Give your child options

Discuss with them how they want to spend anniversaries, holidays, and other important dates. Give your child the option of spending these dates at home with you or with their friends at university. It is important that they feel that they are able to make the choice.

Promote positive relationships

Encourage your child to develop friendships and build a support system outside the family by getting involved in campus life. Ask them about their social life and friends. If possible allow them to invite friends to your home on weekends or holidays. Close social relationships and supports are very important during potentially stressful years at university.

We know from many years of working with students that there are key points in the year when they are more likely to find things difficult. Not all students will conform exactly to this pattern but most will apparently swing between excitement and upset, particularly during their first year. This is a natural part of the process and not something to be worried about unduly. Reassure your child and remind them of the support that is available within the University.

  • The beginning of the year - leaving home and settling into University is obviously a stressful experience. Remind your child that just because it isn't perfect straight away that doesn't mean they are in the wrong place. It can take time to find your feet and your friends. Give it a few weeks and most students settle down. See our homesickness page for more information.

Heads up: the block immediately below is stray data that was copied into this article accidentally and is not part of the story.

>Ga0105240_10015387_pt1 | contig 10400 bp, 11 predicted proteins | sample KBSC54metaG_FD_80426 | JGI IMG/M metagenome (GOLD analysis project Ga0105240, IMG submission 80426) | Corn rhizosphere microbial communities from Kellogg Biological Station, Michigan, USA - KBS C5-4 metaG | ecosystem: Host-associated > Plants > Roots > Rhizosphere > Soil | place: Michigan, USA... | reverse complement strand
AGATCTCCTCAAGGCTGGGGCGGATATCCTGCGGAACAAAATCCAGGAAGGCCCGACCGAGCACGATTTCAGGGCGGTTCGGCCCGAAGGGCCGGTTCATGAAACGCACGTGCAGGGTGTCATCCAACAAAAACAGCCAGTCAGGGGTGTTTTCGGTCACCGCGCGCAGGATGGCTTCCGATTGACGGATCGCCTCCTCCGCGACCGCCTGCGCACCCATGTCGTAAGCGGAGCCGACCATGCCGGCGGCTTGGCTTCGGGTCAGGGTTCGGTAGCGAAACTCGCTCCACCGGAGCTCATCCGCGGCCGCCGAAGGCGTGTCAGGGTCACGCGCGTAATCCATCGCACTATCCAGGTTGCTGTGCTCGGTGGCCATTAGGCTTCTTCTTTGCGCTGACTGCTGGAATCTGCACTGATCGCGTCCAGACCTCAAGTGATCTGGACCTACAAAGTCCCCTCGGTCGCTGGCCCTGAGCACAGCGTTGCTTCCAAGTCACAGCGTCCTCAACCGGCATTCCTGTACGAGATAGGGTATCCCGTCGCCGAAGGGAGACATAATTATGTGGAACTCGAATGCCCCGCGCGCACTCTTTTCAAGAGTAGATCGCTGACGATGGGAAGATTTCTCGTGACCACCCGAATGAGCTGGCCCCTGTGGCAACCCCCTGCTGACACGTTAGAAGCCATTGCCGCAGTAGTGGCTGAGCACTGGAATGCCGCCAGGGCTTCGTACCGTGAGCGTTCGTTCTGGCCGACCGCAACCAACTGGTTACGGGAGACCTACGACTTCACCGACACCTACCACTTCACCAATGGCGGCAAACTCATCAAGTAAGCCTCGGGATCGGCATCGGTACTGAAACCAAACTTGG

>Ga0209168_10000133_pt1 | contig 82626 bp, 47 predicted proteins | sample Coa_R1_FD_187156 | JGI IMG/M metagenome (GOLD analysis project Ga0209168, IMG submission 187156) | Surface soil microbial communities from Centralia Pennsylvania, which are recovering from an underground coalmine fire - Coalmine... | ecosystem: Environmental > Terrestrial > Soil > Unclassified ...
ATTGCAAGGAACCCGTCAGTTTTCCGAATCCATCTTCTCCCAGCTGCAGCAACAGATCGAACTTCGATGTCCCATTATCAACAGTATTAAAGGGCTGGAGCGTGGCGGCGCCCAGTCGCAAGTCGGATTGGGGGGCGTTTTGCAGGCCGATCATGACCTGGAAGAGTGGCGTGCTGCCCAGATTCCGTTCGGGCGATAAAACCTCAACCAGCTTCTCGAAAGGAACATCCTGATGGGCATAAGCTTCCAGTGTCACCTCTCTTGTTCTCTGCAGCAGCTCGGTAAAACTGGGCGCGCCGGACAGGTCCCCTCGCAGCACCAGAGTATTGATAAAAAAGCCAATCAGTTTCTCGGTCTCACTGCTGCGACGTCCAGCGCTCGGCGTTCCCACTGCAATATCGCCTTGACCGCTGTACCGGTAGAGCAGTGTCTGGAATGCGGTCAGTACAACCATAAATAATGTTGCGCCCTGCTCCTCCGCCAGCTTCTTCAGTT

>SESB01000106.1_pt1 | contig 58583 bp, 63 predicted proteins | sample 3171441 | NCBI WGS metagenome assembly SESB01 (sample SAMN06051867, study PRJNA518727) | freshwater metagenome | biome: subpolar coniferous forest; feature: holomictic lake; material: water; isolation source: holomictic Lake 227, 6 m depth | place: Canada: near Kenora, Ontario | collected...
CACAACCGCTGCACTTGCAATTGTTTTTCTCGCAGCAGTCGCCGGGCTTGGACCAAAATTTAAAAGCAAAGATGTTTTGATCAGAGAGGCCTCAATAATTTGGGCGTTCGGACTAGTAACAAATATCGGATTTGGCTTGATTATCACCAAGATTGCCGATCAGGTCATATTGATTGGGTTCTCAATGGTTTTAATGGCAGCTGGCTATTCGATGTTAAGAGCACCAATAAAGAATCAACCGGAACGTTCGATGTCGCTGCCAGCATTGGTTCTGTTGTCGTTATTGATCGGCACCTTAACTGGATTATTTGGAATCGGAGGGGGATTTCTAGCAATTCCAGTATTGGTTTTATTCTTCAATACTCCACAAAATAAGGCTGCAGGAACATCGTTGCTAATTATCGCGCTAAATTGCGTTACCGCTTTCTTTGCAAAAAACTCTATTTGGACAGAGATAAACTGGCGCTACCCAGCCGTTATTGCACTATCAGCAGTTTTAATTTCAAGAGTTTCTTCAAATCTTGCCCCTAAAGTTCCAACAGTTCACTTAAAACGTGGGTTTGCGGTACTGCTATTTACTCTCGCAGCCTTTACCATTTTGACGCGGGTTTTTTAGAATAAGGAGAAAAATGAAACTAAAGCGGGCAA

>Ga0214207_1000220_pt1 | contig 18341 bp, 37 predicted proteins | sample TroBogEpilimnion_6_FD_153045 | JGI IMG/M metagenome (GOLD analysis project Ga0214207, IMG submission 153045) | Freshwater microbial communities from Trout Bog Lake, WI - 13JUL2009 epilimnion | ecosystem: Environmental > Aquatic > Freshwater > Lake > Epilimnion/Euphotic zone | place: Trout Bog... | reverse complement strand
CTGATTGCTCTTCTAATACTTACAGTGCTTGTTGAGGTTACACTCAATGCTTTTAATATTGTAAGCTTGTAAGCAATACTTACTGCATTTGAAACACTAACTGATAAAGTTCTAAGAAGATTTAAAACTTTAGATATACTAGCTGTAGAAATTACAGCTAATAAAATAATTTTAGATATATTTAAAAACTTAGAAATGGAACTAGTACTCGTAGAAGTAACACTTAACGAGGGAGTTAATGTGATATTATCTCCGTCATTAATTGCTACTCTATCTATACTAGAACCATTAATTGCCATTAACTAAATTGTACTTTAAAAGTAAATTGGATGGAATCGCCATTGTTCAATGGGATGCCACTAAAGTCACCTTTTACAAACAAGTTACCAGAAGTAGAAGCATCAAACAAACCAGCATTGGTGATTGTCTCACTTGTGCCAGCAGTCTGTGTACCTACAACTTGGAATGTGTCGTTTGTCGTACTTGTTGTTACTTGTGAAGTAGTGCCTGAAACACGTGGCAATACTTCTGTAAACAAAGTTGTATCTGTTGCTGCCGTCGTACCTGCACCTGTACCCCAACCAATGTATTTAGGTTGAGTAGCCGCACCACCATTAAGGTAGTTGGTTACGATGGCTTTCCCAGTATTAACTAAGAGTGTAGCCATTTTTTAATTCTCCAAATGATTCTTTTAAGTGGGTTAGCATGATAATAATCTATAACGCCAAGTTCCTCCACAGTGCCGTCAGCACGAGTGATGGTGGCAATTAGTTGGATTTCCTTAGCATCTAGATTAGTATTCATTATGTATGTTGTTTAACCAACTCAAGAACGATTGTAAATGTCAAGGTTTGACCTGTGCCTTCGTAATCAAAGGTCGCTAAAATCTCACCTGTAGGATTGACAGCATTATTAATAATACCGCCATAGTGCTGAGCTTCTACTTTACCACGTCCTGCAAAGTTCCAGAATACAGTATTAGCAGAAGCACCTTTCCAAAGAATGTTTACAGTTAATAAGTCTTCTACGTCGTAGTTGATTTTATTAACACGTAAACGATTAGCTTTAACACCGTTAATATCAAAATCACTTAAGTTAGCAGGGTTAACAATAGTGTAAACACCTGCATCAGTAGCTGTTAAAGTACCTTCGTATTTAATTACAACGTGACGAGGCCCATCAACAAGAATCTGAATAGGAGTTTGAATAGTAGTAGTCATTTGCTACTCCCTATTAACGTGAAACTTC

• Week 6 - even for those who don't have to submit their first assignments at this point, this is can often be a time when students struggle a little. It can feel like they have been away from home for a long time and Christmas is still a long way off. At this point a visit home or a visit from you or a friend can help to ease their difficulties.
  • December - having lived away from home for three months the prospect of missing their new friends and having to live by your rules can feel like a backward step. Discuss this with them before they come home so that everyone knows what can be expected.
  • The first week in February - it is dark and cold and once again your child is leaving home to return to University, this time without the excitement of a new experience. Reinforce the tips from this website on how they can take care of themselves and reassure them that as Spring arrives most students do feel better.